Trigger Warning: This article and pages it links to, contains information about domestic abuse, violence, sexual assault which may be triggering for survivors. Information on support organisations can be found towards the bottom or on our services page.
Domestic violence or abuse can happen to anyone, at any time and is any kind of threatening behaviour, violence or abuse between people who are, or have been, intimate partners or family members. This includes abuse relating to gender identity or sexuality. Domestic abuse can take many forms including Psychological, Physical, Sexual, Financial and Emotional abuse.
Domestic abuse can and does happen in same sex relationships however research into the specific needs of LGBT+ people experiencing domestic abuse in the UK is somewhat lacking. So, what do we know?
We do know there is consistent evidence that hate crime relating to sexual orientation and gender identity remain a significant issue in England. The Home Office’ 2019 Hate Crime Statistics show a 25% increase in recorded hate crime on the basis of sexual orientation and a 37% increase on the basis on someone being, or being perceived to be, transgender when compared with the previous year.
We also know that we, as LGBT+ people, face additional challenges when compared with our heterosexual, cisgendered peers – having to deal with coming out, being comfortable with ourselves and finding trust worthy support. We know how hard it can be hard to open up.
For many people living with domestic abuse the first person they turn to is a friend or family member rather than domestic abuse services or agencies like the Police. But if we are not ‘out’ how do we (LGBT+ people) tell our friends and family that our same-sex partner is abusing us? How do we tell support services that we are being abused when we don’t know if they are trans-inclusive, or worse transphobic?
Domestic Abuse, Sexual Violence and Coronavirus
We know lockdown has affected us all in different ways – many in our community have reported increased loneliness, isolation and feeling cut off from support networks. Nationally, evidence is emerging from statutory and voluntary agencies across the UK that lockdown is increasing incidences of domestic abuse, with Refuge reporting a 25% cent increase in calls and online requests since the lockdown began in March 2020.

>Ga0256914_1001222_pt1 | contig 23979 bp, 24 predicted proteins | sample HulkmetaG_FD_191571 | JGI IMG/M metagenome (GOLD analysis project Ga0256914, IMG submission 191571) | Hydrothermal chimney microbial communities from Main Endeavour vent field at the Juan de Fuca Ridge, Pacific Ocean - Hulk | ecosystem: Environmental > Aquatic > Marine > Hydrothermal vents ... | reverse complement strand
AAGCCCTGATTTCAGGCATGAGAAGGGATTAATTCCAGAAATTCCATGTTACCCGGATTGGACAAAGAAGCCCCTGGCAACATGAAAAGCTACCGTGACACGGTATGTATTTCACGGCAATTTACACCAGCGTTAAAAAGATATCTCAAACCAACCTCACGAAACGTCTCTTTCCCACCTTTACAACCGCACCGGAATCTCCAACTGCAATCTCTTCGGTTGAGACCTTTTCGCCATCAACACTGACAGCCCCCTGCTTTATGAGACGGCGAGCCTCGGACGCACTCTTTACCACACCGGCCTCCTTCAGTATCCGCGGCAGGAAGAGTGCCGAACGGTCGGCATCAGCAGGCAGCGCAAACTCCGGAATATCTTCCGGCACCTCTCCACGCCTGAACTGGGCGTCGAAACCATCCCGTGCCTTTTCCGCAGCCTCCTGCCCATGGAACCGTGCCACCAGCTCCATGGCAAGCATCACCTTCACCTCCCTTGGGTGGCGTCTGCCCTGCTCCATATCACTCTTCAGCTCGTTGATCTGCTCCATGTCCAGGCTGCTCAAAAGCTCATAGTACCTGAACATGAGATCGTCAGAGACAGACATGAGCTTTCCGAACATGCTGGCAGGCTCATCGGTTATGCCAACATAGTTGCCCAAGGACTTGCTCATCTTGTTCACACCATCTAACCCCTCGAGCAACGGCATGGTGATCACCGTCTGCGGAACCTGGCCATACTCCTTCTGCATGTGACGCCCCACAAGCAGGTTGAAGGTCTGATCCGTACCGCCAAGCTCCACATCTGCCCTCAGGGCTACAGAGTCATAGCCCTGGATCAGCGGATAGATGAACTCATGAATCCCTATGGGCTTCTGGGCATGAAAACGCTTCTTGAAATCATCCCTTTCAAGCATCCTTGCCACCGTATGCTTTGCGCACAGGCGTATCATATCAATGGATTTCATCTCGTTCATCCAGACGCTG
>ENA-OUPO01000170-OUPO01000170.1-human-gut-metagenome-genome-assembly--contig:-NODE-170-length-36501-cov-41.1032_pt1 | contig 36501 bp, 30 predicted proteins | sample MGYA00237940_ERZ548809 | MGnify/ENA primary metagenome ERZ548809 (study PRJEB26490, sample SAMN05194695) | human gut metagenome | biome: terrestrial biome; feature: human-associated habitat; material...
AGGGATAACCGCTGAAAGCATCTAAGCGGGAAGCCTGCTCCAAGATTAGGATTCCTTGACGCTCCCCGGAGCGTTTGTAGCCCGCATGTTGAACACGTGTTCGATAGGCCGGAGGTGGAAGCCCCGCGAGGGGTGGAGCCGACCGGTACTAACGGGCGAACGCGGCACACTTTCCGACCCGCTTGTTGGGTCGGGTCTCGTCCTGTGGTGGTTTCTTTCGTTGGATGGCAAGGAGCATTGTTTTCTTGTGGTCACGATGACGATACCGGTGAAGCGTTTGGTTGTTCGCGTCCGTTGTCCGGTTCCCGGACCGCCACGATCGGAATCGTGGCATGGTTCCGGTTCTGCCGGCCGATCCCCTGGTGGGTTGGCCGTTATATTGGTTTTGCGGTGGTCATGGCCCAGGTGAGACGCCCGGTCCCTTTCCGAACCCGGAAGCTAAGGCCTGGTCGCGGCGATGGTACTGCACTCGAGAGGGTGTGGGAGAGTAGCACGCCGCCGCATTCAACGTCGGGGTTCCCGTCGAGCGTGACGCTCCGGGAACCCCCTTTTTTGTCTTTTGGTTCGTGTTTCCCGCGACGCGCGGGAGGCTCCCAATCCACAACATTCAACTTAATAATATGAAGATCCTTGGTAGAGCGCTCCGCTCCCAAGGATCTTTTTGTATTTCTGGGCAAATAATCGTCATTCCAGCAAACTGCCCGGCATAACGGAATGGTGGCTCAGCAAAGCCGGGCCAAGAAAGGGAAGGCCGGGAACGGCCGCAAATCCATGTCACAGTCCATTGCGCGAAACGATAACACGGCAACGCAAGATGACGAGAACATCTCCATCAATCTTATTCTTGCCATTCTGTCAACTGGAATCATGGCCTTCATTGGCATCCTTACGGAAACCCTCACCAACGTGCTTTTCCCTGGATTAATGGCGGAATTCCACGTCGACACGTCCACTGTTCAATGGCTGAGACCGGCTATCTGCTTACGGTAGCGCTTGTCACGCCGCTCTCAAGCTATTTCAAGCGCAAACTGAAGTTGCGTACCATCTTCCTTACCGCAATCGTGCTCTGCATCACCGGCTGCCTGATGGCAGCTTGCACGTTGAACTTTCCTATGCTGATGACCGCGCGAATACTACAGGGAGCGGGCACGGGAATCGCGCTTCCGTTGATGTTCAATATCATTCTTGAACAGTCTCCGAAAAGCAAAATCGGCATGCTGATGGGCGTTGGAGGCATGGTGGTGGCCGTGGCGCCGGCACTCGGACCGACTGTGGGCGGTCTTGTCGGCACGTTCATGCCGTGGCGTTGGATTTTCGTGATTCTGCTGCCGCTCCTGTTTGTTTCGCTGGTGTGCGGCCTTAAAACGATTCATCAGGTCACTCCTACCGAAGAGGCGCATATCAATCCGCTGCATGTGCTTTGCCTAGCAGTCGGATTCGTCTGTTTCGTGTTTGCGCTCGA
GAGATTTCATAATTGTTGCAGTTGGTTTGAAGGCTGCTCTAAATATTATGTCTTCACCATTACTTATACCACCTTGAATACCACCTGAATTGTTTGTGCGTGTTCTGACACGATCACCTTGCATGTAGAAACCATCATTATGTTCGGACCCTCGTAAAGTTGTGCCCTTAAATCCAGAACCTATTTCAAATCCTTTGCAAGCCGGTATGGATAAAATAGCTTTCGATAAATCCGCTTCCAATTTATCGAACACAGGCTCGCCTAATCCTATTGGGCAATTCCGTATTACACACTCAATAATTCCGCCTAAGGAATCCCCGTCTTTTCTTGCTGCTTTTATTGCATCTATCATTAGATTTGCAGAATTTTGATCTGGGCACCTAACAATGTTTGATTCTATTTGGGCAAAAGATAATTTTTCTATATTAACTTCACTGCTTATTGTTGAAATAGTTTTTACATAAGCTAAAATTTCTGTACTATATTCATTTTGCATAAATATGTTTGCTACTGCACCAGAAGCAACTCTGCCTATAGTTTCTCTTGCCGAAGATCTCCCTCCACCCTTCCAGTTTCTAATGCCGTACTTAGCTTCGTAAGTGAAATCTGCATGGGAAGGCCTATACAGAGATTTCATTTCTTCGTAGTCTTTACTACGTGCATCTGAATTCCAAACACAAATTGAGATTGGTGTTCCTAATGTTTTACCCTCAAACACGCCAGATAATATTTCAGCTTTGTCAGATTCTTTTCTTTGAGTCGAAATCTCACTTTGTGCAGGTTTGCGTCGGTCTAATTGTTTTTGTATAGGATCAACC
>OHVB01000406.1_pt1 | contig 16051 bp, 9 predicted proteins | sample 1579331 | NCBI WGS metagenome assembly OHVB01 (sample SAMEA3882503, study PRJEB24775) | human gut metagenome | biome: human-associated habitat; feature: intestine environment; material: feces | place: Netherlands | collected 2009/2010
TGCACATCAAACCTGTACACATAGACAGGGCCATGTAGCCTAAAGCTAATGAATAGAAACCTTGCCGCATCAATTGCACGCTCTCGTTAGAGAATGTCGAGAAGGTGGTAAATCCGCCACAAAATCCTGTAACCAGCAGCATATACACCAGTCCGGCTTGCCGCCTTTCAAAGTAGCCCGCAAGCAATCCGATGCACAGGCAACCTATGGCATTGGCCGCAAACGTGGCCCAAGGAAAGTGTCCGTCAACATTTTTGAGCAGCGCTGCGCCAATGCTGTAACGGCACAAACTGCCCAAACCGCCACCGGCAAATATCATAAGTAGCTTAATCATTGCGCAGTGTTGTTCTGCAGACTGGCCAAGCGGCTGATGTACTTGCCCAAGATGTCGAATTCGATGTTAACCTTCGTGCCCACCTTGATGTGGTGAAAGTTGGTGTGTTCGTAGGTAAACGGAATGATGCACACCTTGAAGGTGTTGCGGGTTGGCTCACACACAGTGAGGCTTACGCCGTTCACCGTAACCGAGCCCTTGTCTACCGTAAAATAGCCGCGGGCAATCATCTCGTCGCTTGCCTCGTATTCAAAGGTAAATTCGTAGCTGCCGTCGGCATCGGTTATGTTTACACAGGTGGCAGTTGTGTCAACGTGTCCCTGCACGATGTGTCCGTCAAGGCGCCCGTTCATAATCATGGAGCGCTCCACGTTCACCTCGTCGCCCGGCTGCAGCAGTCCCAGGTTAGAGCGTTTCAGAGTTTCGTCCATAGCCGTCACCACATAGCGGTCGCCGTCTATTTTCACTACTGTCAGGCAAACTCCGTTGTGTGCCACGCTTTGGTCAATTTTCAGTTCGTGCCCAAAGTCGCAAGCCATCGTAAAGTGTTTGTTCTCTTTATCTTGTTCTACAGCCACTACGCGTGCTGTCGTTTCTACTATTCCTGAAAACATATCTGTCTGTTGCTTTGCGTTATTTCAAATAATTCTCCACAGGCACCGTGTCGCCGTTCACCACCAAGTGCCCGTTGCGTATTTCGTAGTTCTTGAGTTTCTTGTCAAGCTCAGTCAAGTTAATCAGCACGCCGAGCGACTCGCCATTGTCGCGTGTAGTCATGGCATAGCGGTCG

With the country under lockdown measures, it is also easy to assume a reduction in sexual violence, assault and rape. The Office of National Statistics show that 90% of sexual violence is committed by people known (partners, ex-partners, family, friends, acquaintances) to the survivors beforehand, compared with ‘stranger rape’.
Knowing this, our fear is that LGBT+ individuals may now, more than ever, be trapped at home with people who are abusing them. Feeling like there is nowhere to turn.
This has to stop. Help is available.
What Can I do to help?
If you, or someone you know, is a victim of domestic abuse report it via
Safe to Talk (0800 111 4998) – Coventry specific service
National Domestic Abuse Helpline (0808 200 0247)
National Lesbian, Gay, Bisexual and Trans+ Domestic Abuse Helpline (0800 999 5428).
Coventry Rape and Sexual Abuse Centre (024 7627 7777)
Be supportive of your family, friends, colleagues and co-workers and spot the signs of domestic violence.
Dagenham and Barking PCT have produced a range of resources for lesbian, gay, bisexual and trans people, their family, and friends about domestic abuse. They give details on what abuse can look like for LGBT people, why it happens and how to keep safe. These guides were written in partnership with LGBT people and organisations who support them.
As a front-line worker:
Coventry City Council’s public health team are running a series of lunchtime webinars on a range of topics accessible by here. Public health training and webinar resources
The majority of Domestic Abuse support is provided by charities who would be greatful of any support, volunteers, donations.
Galop, an LGBT+ Antiviolence charity, are undertaking research into the impact of sexual violence on LGBT+ people across the country to understand what needs to change to ensure LGBT+ people get the support they want. Please support the research by completing the survey.
Our services page list a range of organisations that offer support, refuge, and accommodation to every member of the community suffering from domestic abuse or sexual violence.
For anyone living in Coventry the primary point of contact is Safe to Talk, Helpline: 0800 111 4998. After understanding your needs, they will work with partners such as Coventry Haven Women’s Aid, Panahghar, Relate, Valley House etc. to offer support and community services.
Coventry rape and Sexual Abuse Centre (CRASAC) is a registered Charity who provide trauma informed support and advocacy for anyone affected by sexual violence, at any time in their life. Their service is available to all and is non-discriminatory, this is a link to their LGBT page.
Galop are a registered charity who provide emotional and practical support for LGBT+ people experiencing domestic abuse and operate the National LGBT+ Domestic Abuse Helpline.
National Lesbian, Gay, Bisexual and Trans+ Domestic Abuse Helpline: 0800 999 5428.
(Monday to Friday 10:00am – 5:00pm, Wednesday to Thursday 10:00am – 8:00pm)
SafeLives – Free to be Safe LGBT+ People experiencing domestic abuse [September 2018]
A quick note of thanks goes to colleagues from Coventry City Council’s LGBT+ Employee network for contributions to this article.